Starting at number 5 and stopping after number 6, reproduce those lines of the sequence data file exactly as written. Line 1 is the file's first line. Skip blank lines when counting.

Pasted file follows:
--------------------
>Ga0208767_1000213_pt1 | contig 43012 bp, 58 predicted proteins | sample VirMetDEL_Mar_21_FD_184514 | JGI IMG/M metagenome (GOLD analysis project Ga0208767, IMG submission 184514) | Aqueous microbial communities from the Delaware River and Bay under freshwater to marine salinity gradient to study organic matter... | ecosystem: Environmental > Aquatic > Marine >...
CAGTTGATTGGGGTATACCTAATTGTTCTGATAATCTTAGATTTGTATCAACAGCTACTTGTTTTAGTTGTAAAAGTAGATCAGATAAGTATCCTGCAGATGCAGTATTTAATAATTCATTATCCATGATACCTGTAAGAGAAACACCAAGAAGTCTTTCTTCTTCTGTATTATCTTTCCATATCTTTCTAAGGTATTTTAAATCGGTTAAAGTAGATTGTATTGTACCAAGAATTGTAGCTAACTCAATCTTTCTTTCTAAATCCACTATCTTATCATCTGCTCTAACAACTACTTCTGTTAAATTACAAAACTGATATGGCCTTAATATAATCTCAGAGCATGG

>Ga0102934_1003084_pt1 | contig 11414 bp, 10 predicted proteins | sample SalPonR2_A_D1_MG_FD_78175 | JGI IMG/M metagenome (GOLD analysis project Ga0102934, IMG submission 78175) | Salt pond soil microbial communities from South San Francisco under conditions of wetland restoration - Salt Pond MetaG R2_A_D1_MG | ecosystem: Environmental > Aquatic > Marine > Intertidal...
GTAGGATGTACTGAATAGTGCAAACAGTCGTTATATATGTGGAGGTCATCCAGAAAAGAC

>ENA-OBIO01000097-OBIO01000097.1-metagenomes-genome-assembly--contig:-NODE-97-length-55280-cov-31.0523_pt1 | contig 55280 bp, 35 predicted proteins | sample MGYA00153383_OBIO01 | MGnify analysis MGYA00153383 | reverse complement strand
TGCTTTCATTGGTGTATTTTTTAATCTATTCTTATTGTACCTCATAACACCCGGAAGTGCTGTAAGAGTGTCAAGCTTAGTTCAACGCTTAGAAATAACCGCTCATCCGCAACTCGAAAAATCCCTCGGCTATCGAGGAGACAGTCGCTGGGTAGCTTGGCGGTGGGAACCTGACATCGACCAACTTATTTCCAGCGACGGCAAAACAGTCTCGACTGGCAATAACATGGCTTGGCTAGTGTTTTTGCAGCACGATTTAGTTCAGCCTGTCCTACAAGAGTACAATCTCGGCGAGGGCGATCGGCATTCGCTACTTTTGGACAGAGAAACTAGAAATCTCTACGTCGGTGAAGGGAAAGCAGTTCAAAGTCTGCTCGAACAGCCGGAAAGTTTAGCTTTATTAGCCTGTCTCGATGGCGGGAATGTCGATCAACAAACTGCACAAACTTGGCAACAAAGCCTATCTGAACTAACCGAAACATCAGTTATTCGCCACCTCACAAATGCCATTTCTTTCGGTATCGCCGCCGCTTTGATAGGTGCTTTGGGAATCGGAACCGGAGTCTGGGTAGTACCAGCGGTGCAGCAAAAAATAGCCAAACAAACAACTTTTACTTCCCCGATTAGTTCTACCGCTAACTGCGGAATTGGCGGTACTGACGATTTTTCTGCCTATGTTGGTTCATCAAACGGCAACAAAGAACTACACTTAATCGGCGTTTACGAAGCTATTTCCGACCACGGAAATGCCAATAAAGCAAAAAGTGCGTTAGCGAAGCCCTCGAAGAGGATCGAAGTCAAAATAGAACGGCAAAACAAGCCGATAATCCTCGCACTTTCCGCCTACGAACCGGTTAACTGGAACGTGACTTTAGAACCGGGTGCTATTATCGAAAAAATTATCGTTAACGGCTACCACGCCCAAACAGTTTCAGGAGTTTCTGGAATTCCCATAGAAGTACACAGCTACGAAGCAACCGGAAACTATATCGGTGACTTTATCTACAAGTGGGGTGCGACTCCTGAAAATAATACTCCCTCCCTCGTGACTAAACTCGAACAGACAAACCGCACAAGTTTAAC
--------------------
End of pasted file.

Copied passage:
>ENA-OBIO01000097-OBIO01000097.1-metagenomes-genome-assembly--contig:-NODE-97-length-55280-cov-31.0523_pt1 | contig 55280 bp, 35 predicted proteins | sample MGYA00153383_OBIO01 | MGnify analysis MGYA00153383 | reverse complement strand
TGCTTTCATTGGTGTATTTTTTAATCTATTCTTATTGTACCTCATAACACCCGGAAGTGCTGTAAGAGTGTCAAGCTTAGTTCAACGCTTAGAAATAACCGCTCATCCGCAACTCGAAAAATCCCTCGGCTATCGAGGAGACAGTCGCTGGGTAGCTTGGCGGTGGGAACCTGACATCGACCAACTTATTTCCAGCGACGGCAAAACAGTCTCGACTGGCAATAACATGGCTTGGCTAGTGTTTTTGCAGCACGATTTAGTTCAGCCTGTCCTACAAGAGTACAATCTCGGCGAGGGCGATCGGCATTCGCTACTTTTGGACAGAGAAACTAGAAATCTCTACGTCGGTGAAGGGAAAGCAGTTCAAAGTCTGCTCGAACAGCCGGAAAGTTTAGCTTTATTAGCCTGTCTCGATGGCGGGAATGTCGATCAACAAACTGCACAAACTTGGCAACAAAGCCTATCTGAACTAACCGAAACATCAGTTATTCGCCACCTCACAAATGCCATTTCTTTCGGTATCGCCGCCGCTTTGATAGGTGCTTTGGGAATCGGAACCGGAGTCTGGGTAGTACCAGCGGTGCAGCAAAAAATAGCCAAACAAACAACTTTTACTTCCCCGATTAGTTCTACCGCTAACTGCGGAATTGGCGGTACTGACGATTTTTCTGCCTATGTTGGTTCATCAAACGGCAACAAAGAACTACACTTAATCGGCGTTTACGAAGCTATTTCCGACCACGGAAATGCCAATAAAGCAAAAAGTGCGTTAGCGAAGCCCTCGAAGAGGATCGAAGTCAAAATAGAACGGCAAAACAAGCCGATAATCCTCGCACTTTCCGCCTACGAACCGGTTAACTGGAACGTGACTTTAGAACCGGGTGCTATTATCGAAAAAATTATCGTTAACGGCTACCACGCCCAAACAGTTTCAGGAGTTTCTGGAATTCCCATAGAAGTACACAGCTACGAAGCAACCGGAAACTATATCGGTGACTTTATCTACAAGTGGGGTGCGACTCCTGAAAATAATACTCCCTCCCTCGTGACTAAACTCGAACAGACAAACCGCACAAGTTTAAC